Picture of How to make an Awesometastical PVC Flute
For a school project, we were assigned to create and perform a musical instrument. We decided, seeing as one of our group members plays the flute, to make a flute out of PVC piping. After a little bit of research, we came up with a process that was fairly easy to follow and created a flute that didn't sound half bad! This Instructable will take you step by step on your way to creating a PVC flute.
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Step 1: Materials Needed

Picture of Materials Needed
The materials need for making the flute are as follows:

A length of PVC pipe ¾ inches inner diameter  (15 inches works well, so you have room to mess up, or you can just go by about the length of your forearm, including your hand.)
2)   ¾ inch PVC cap (to fit the pipe)
4)   Pencil
5)  Rubber band
6)  Files
7)  A saw to cut the PVC
8)  Clamps
9)   Drill Press
10)  Electrical Tape in the color of your choice.

Step 2: Cutting the PVC

Picture of Cutting the PVC
There is no one length of PVC that we have figured to be the "best" length, or a length of PVC that plays and has the best tone. But know that  the longer the PVC pipe is, the lower the flute will sound, and the shorter it is, the higher pitch it will be. This is because the shorter length of PVC gives the air less time to travel through.
When cutting the PVC, it is best to clamp it to the edge of a table with the section of PVC you wish to cut hanging off the edge. Make a small indent in the PVC with the saw to start yourself cutting, and then cut all the way through the PVC. The straighter the cut the better.

Step 3: Planning out the Flute

Picture of Planning out the Flute
Before you start to cut the holes in the PVC piping, it is necessary to first plan out where you are going to cut the holes. The diagram below shows where to mark, with a pen or pencil, spots on the pipe to cut the holes. For more information on the placement of your holes, you can visit:
The rubber band idea is really clever!
96239522005 months ago

i am trying to make it but does that matter if i will take pipe of smaller diameter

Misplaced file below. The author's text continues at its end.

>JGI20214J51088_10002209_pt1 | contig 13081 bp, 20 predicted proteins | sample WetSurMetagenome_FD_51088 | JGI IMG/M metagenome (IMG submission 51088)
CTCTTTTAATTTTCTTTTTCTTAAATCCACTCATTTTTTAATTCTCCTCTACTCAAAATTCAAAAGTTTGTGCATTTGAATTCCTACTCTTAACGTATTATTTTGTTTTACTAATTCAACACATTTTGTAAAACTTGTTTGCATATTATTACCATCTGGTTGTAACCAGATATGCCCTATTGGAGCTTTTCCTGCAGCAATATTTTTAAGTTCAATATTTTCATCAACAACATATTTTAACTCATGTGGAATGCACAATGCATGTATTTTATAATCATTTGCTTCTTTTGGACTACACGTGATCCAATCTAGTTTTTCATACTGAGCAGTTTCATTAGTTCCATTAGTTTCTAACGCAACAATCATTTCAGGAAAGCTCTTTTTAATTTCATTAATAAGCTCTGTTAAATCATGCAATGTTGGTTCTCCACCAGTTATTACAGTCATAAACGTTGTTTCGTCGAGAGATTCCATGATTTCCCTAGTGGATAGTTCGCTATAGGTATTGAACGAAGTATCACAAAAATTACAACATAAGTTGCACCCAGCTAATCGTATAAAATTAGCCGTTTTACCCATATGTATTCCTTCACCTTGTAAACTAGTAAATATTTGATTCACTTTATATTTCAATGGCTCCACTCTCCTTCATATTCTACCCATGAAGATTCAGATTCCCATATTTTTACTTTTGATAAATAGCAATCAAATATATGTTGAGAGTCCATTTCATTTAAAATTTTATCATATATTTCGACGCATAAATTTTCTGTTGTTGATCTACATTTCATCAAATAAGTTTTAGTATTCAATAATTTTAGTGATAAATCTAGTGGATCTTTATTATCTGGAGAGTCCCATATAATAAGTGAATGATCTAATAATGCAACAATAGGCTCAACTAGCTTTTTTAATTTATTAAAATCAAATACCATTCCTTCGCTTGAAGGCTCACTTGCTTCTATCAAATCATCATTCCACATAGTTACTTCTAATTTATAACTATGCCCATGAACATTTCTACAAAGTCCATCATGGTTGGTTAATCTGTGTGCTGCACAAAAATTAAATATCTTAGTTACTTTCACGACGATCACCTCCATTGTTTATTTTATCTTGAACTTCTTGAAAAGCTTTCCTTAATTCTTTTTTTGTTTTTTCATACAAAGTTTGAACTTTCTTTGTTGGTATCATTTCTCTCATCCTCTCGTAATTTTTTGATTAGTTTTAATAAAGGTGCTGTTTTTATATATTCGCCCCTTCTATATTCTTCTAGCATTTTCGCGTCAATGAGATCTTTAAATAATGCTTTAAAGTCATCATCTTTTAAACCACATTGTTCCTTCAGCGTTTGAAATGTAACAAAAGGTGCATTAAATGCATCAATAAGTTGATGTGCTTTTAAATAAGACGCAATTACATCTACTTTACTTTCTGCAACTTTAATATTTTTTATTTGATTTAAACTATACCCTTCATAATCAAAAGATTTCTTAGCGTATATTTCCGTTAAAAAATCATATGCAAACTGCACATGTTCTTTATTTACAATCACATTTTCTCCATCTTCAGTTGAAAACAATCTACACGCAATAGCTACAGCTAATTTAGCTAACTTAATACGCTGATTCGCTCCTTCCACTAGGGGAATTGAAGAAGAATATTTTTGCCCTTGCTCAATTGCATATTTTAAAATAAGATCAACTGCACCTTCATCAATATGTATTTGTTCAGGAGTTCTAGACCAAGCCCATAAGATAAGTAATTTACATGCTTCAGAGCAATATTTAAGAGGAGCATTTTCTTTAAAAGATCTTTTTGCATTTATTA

96239522005 months ago

i am trying to make it but does that matter if i will take pipe of smaller diameter

Jonas.B3 years ago
Did you tune the flute or did you just drill holes at random?
Dunno what he did, but if you go to the instructable called "Make 4 easy bamboo flutes for free" you will see that the author mentions a software called Flutomat, which allows you to calculate hole distances.
The direct link for flutomat is
I just found this nice alternative

What are the units this thing measures in?!

Nice! :)
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Right. Now you can find it here:
rainman0025 years ago
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box head1 year ago
Can you plz tell me where you put all the holes and what size and how long the PVC pipe was
Blobtroll2 years ago
What key (octave) does the flute play? i am working on this for a school project as well.
Neat idea, but I heard that PVC over time can leach some kind of toxic fume, but I'm not sure. I wonder if your instructions would work on bamboo?
When making PVC instruments, you should not use PVC but C-PVC. C-PVC is a little more expensive, but is classified as safe for water going INTO your home. PVC is only classified as safe for water going OUT of your home that you are not going to drink.

I doubt the danger is high, but just a very small increase in cost will eliminate the worry.
Logic indicates that anything, over time, will leach less fumes, not more (if that wopuld be the case).
I suspect that PVC scare is grossly exagerated and, as someone pointed out, you are not going to warm or boil the flute while playing.
At any rate, though in most instruments material is essential for the sound, for some reason the flute seems quite imprevious to it. Flutes have been made of many different metals, wood, plastic and even glass, and no matter what, they tend to sound very much alike.
So I would say you may safely try with many different materiales, if you are concerned about PVC. Also remember that there are plastic home pipes designed to carry hot water and guaranteed for 50 years or so, so those should not emit any noxious element.
EastsidePrep (author)  modelmanjohn5 years ago
 It should work on bamboo as well as long as it is hollowed out all the way through (you can leave the last membrane in there as the cap). PVC fumes tend to be a problem if you are heating it up, your contact is pretty minimal using it as a flute.

If you have some bamboo, give it a try. Make sure you remove the membranes in the bamboo and either leave the last one (and measure from there) or cap the bamboo with something like a cork.
richeypaul13 years ago
That is a fantastic idea! So creative. It's amazing what one can do with a little PVC pipe. I'm sure a plumber can appreciate your creativity.
zascecs5 years ago
Next project, PVC saxaphone.

tripman zascecs4 years ago
did you make a pvc sax? im working in it but is not easy... do you have some idea? i made the structure but is dificult to make good sound, sorry about my tarzan english
I'd LOVE that! I will subscribe to whoever is the first to do that.
I would too!
I'd better start making it then... =P

eulaliaaaa!4 years ago
She looks like my cousin!!!
mtm1010975 years ago
Nice instructable (very informative)

 where do you go to school because my school in New Jersey( I'm not going to say where) is blue and gold warriors. thanks.
EastsidePrep (author)  mtm1010975 years ago
EastsidePrep is actually the school (Eastside Preparatory School, Kirkland, WA) account.  When students and faculty have projects that they want to share, we post them under this account.

Our mascot is the Eagle.